Of Killer Apes and Tender Carnivores: A Shepardian Critique of Burkert and Girard on Hunting and the Evolution of Religion

The evolutionary emergence of the human species in a predatory niche has often been seen as the root cause of all the bloodshed and aggression that besets the human condition, particularly religious violence. This is certainly the case with the thought of Walter Burkert and René Girard, both of whom...

Full description

Saved in:
Bibliographic Details
Published in:Studies in religion
Main Author: Kover, T.R. (Author)
Format: Electronic Article
Language:English
Check availability: HBZ Gateway
Journals Online & Print:
Drawer...
Published: [2017]
In:Studies in religion
Year: 2017, Volume: 46, Issue: 4, Pages: 536-567
Further subjects:B human and animal predation
B Walter Burkert
B empathy
B René Girard
B human evolution
B Violence
B sacrifice
B Paul Shepard
B hunting
B animism
B Sacrament
Online Access: Volltext (Verlag)
Description
Summary:The evolutionary emergence of the human species in a predatory niche has often been seen as the root cause of all the bloodshed and aggression that besets the human condition, particularly religious violence. This is certainly the case with the thought of Walter Burkert and René Girard, both of whom argue that, because the earliest humans were hunters, collective murder or “sacrifice” is the founding practice of all religions. Consequently, for them, the dark specter of bloodshed and violence lies at the heart of all religious thought. However, Burkert's and Girard's accounts rest on unexamined and problematic assumptions concerning predation, hunting and violence. Specifically, their characterization of predation and prehistoric hunting peoples as intrinsically aggressive is both ecologically and anthropologically naïve and ill-informed. By contrast, the ecologist Paul Shepard's empirically informed account challenges not only the link between aggression and predation but also that between hunting and sacrifice. He argues that, far from producing a “killer ape,” the evolutionary transition of early hominids into a predatory niche resulted in a “tender carnivore” with an increased capacity for empathy with other humans and animals. Furthermore, he argues that blood sacrifice, far from lying with hunting at the dawn of human history, in fact emerged with the advent of agriculture and domestication. Thus, in challenging the commonly held association between hunting, violence and sacrifice, Shepard is asking us to rethink our understanding of the sacramentality of hunting, nature and life itself.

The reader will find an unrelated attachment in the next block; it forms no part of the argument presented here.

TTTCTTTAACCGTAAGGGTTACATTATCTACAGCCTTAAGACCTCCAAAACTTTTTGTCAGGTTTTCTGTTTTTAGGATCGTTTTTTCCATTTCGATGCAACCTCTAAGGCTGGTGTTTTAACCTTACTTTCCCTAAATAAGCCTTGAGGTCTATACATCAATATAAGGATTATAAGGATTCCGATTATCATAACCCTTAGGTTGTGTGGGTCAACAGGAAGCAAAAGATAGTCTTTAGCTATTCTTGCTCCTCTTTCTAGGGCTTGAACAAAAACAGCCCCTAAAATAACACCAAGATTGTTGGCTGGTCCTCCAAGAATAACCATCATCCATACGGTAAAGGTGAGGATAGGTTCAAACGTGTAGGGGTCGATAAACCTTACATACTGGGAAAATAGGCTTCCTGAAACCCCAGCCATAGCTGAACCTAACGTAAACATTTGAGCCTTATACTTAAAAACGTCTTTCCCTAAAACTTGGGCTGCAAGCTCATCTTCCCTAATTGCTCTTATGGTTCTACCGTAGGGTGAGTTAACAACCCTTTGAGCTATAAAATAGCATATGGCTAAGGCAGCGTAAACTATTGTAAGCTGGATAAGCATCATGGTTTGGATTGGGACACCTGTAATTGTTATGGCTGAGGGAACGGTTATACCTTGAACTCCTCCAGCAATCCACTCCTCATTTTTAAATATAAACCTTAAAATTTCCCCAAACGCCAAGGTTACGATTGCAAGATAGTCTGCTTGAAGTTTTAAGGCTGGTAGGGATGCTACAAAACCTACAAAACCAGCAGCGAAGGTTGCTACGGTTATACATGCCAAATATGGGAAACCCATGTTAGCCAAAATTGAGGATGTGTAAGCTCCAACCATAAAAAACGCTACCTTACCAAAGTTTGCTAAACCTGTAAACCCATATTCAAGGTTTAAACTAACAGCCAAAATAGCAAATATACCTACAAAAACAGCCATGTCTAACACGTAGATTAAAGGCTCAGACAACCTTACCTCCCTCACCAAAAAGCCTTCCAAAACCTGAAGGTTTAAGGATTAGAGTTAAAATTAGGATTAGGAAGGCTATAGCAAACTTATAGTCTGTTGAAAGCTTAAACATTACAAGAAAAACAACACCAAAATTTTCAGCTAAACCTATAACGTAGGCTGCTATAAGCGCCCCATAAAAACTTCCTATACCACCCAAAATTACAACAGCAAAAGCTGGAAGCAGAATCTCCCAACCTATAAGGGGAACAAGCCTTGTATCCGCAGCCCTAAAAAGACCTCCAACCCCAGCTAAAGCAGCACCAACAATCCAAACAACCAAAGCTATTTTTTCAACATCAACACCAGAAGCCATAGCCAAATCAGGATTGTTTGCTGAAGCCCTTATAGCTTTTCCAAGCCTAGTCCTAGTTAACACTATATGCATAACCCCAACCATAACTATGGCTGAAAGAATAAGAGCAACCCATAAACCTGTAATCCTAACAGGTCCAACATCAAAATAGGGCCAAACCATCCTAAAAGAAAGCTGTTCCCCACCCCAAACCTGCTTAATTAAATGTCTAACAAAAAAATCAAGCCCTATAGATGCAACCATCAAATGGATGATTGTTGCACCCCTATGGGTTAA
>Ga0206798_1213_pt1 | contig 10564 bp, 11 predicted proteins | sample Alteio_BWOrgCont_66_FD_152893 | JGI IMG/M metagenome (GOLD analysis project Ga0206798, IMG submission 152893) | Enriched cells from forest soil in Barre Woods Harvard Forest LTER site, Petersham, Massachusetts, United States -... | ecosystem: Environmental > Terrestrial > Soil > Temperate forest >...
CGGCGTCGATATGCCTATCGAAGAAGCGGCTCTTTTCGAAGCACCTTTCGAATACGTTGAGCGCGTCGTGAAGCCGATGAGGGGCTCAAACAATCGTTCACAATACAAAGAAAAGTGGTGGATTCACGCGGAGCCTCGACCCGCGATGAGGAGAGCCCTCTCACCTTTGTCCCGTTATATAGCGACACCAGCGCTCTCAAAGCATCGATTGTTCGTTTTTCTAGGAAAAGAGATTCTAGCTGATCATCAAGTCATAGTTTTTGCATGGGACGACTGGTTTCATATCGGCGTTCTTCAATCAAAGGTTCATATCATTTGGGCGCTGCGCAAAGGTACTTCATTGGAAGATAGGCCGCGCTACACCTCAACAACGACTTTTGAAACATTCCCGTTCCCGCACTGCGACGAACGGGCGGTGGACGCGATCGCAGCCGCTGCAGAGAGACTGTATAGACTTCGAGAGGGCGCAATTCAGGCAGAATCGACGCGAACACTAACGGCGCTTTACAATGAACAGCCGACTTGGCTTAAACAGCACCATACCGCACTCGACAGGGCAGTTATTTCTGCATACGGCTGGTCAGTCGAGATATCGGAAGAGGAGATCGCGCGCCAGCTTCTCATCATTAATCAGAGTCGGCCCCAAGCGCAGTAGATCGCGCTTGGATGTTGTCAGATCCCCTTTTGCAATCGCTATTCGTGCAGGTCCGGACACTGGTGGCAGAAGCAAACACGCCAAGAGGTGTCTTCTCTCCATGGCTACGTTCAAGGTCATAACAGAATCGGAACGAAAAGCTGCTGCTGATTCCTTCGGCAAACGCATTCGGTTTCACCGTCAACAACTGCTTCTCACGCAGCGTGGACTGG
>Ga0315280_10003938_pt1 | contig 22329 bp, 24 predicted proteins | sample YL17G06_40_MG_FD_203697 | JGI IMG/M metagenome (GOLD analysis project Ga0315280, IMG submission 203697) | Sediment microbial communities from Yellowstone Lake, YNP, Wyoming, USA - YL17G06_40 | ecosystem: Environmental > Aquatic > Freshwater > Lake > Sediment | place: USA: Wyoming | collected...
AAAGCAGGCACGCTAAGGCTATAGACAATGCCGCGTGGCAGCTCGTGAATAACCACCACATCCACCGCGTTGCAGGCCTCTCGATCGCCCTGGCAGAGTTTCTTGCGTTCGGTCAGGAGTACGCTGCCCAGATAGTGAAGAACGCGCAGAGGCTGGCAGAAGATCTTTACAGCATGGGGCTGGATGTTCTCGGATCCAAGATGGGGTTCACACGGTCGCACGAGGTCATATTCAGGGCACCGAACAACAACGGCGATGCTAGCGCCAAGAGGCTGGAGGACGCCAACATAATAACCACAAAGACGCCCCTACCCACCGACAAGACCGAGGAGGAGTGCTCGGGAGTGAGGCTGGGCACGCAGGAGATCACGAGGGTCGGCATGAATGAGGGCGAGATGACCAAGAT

ISSN:2042-0587
Persistent identifiers:DOI: 10.1177/0008429817735302